Legal matters

Electoral purdah may be blocking scrutiny of Bath Council's 20mph report - but in Scotland a Green MSP is surveying voters about a plan to make 20mph the default speed limit instead of 30, just as Portland moves a step closer to being able to give any street a 20mph limit - and Pennsylvania drops a requirement that was blocking the provision of cycle lanes on state-maintained roads.

Meanwhile, the Irish police debated compulsory hi vis before deciding it would be impractical, at least for pedestrians. Cuts to traffic police have made our roads more lawless - although in LA it seems the police can be part of the problem with wildly prejudiced police reports after accidents and in Wisconsin one lawyer gets over-zealous in the defence of his client and goes fishing for complaints against a dead cyclist


As Bike Ottawa sets up a 'Secret' Summer Mission to draw attention to the impact cyclists have economically, in the US, schemes are helping small businesses to take advantage of the economic opportunities new bike routes bring - something Ireland might like to consider as it expands its greenway plans. Of course, the costs can go the other way too with road deaths having an economic cost as well as a human one. In Minneapolis it's the hostile road environment that keeps people away from the downtown area while Philadelphia makes the most of its bikeshare outreach by building in computer literacy skills as well.

Keeping track

As the Hackney Cycling Conference offered a chance to probe in more detail and get behind some of hte headlines, Strava users have recorded over a billion rides and other activities, building up an interesting, if incomplete record of cycle journeys. In Belfast Bikefast has been capturing the city's cycle commuters on video to get a better understanding of who is cycling and where, while Sustrans has been crunching the numbers to find Scotlands worst junctions for cycle collisions - always bearing in mind that people often vote with their feet and avoid the most hostile spots, thereby making them seem safer than they really are, even while people flock in record numbers to events where cars have been vanished. In New York, speed cameras and enforcement are one way to cut deaths - but it takes actual infrastructure to increase numbers cycling and walking as well. Meanwhile, there's probably no amount of data that will convince sceptical politicians that keeping a bike lane is worth it.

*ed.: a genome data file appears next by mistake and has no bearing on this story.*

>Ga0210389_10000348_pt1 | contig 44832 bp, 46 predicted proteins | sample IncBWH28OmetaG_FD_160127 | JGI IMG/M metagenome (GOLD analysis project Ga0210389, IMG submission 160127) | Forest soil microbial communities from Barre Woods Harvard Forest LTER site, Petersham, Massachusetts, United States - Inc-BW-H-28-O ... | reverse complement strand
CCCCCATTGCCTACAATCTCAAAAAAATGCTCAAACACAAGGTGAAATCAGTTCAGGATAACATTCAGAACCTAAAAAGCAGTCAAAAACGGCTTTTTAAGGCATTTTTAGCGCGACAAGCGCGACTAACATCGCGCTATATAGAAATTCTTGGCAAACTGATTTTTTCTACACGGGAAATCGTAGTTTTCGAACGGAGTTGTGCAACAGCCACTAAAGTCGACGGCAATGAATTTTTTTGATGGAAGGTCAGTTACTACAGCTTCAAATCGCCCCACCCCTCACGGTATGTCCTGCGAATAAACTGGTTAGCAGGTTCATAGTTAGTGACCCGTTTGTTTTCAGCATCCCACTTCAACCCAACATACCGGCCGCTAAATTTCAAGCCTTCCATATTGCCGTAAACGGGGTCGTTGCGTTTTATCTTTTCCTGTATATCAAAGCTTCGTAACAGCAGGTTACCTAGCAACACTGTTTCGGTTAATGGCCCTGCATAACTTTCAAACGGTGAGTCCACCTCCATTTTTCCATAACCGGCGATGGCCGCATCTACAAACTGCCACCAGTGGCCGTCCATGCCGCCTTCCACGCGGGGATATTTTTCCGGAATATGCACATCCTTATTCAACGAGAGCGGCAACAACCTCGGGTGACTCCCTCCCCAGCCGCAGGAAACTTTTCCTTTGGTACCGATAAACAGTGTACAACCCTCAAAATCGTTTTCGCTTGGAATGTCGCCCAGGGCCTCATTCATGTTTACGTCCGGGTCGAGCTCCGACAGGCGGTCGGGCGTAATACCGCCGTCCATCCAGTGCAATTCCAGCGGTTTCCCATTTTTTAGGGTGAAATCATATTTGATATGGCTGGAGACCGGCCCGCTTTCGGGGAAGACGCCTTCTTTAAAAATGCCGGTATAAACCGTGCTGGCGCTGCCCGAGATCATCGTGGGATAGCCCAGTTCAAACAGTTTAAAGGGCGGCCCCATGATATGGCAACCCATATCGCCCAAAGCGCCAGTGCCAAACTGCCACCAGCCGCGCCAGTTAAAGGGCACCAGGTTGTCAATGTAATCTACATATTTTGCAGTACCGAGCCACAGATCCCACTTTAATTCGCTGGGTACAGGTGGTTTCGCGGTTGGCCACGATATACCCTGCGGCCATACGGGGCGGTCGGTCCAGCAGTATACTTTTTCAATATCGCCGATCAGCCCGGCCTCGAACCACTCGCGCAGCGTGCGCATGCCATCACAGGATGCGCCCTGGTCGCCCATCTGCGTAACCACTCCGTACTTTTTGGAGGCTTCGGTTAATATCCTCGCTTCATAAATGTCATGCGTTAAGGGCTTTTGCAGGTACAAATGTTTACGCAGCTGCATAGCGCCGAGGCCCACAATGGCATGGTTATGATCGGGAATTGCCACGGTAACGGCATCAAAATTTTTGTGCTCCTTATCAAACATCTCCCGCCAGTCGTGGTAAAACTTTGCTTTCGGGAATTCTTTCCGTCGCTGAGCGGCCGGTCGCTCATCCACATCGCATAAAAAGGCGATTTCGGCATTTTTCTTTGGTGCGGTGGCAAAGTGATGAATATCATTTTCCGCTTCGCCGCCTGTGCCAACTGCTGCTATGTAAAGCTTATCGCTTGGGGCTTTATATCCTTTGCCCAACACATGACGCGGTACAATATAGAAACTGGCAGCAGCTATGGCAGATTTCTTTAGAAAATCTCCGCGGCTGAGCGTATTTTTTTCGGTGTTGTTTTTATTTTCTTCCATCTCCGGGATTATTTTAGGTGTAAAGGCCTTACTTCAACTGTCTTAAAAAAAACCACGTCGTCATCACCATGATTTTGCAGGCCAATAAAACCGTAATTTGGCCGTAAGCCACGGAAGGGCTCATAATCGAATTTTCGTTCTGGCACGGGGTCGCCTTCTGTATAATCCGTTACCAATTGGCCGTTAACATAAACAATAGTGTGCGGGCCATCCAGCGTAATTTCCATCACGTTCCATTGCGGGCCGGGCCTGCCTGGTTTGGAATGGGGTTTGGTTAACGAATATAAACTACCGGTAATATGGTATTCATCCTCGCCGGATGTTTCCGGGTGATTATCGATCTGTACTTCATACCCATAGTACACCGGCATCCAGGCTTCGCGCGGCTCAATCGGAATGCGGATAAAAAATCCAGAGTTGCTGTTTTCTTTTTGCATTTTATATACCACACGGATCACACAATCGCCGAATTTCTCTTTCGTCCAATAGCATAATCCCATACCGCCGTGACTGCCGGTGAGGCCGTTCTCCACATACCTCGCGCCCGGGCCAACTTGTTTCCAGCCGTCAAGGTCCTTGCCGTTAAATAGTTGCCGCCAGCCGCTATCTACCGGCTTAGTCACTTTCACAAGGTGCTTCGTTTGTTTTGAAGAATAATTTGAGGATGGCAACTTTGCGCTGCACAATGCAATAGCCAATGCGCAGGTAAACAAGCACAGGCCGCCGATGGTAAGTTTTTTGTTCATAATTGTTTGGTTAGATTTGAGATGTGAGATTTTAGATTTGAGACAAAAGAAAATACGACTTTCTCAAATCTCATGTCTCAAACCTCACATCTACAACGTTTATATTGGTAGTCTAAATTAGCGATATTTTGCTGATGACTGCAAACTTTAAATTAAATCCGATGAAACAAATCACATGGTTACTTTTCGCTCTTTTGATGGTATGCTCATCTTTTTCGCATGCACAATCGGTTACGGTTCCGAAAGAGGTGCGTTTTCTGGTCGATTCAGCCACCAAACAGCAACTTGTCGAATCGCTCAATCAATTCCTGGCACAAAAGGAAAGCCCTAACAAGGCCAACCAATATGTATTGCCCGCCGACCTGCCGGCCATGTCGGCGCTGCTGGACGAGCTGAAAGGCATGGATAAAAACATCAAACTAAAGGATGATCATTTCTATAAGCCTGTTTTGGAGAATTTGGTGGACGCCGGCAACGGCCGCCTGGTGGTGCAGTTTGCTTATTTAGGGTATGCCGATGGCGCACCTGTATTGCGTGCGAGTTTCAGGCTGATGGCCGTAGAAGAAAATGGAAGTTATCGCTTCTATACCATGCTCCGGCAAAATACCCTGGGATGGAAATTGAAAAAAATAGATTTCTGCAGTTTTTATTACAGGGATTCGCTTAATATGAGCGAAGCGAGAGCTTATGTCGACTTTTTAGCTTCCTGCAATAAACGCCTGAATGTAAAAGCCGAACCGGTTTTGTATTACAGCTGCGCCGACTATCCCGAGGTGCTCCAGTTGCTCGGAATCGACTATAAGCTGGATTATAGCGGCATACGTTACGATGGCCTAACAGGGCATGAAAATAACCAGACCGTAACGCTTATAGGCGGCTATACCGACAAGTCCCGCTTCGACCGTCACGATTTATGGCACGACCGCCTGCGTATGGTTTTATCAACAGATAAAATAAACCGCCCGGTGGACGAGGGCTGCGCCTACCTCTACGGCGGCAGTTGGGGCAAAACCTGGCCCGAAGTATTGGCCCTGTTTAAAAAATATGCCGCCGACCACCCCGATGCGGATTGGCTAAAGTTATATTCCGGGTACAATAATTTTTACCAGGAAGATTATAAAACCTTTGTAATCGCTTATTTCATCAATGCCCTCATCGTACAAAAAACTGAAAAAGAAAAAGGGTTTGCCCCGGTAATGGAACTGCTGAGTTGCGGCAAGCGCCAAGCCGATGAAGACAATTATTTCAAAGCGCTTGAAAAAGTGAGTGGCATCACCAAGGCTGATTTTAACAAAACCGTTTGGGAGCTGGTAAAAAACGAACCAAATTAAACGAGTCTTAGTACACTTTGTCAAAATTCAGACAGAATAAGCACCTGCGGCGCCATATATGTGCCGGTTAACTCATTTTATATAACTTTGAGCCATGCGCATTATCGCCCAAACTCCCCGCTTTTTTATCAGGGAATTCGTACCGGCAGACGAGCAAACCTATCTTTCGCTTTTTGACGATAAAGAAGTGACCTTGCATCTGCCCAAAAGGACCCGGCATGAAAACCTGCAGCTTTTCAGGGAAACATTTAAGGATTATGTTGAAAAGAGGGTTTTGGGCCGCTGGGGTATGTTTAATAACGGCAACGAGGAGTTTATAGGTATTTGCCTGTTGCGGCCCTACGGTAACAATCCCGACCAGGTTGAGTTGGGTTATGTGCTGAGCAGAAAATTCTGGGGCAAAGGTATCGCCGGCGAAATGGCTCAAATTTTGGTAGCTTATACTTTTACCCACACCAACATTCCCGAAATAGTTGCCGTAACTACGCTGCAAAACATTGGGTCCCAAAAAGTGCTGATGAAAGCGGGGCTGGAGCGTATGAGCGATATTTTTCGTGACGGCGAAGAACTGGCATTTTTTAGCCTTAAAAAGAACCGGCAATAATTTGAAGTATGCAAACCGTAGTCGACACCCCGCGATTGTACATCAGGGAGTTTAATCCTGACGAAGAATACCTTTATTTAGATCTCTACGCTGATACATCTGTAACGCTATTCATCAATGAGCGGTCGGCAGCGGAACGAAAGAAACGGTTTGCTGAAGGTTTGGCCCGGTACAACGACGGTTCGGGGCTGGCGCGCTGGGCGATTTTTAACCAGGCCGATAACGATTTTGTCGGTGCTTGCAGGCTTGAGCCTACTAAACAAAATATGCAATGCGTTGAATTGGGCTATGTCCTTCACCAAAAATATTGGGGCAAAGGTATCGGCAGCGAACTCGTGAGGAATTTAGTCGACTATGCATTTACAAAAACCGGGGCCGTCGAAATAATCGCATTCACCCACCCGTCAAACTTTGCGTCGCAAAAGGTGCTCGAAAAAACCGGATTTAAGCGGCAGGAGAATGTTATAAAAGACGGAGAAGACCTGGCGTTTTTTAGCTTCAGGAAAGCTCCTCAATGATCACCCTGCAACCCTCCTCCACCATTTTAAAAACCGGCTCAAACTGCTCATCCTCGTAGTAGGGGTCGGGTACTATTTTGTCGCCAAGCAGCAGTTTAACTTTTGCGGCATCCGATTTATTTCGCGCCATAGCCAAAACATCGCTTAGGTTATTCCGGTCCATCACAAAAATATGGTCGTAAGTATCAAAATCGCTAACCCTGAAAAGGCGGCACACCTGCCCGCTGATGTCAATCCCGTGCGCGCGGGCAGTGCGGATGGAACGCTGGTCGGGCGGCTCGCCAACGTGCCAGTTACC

Fantasy land

There was a fair bit of excitement over the smart bell that spoke to drivers through their car radio - it's just a shame that it doesn't actually exist any more than Melbourne's dense well-connected cycling grid. Then again, there's no point looking for innovative technical solutions to cycling saftey if you haven't got the basic street design right in the first place although virtual reality can let cities explore options for cycling - such as a route from Old Street to Tottenham Court Road that could become an iconic 'Healthy Street'. Meanwhile, for the cyclists who have everything, the Dutch 'Flo' system really does make it easier to navigate the city without putting your foot down by telling you when you need to put your foot down.

Challenging stereotypes

As Boston's Who Bikes panel shatters the stereotypes about who really cycles in the city, Etape Caledonia may need to adjust their ideas about what the over-80s can and can't do. With drivers widely failing to understand what cyclists can and can't do legally, and getting enraged as a result, Australian plans to make learner drivers first undergo a cycling course may go some way to tackling that. And as Ruth Anna tackles the myth that you need a car once you start a family, it took one thoughtful gift from a neighbour to give a new mother her freedom back

Bloody cyclists

Finally, with all the horror that we've had this week, the real feelgood story has to be the way Manchester is defying everything and kicking off its summer bike festival with a naked bike ride. Put that in your pipe, ISIS (and the Daily Mail, for that matter), and smoke it.


Frankly, who cares what is happening in USA and Australia? More focus on Europe please.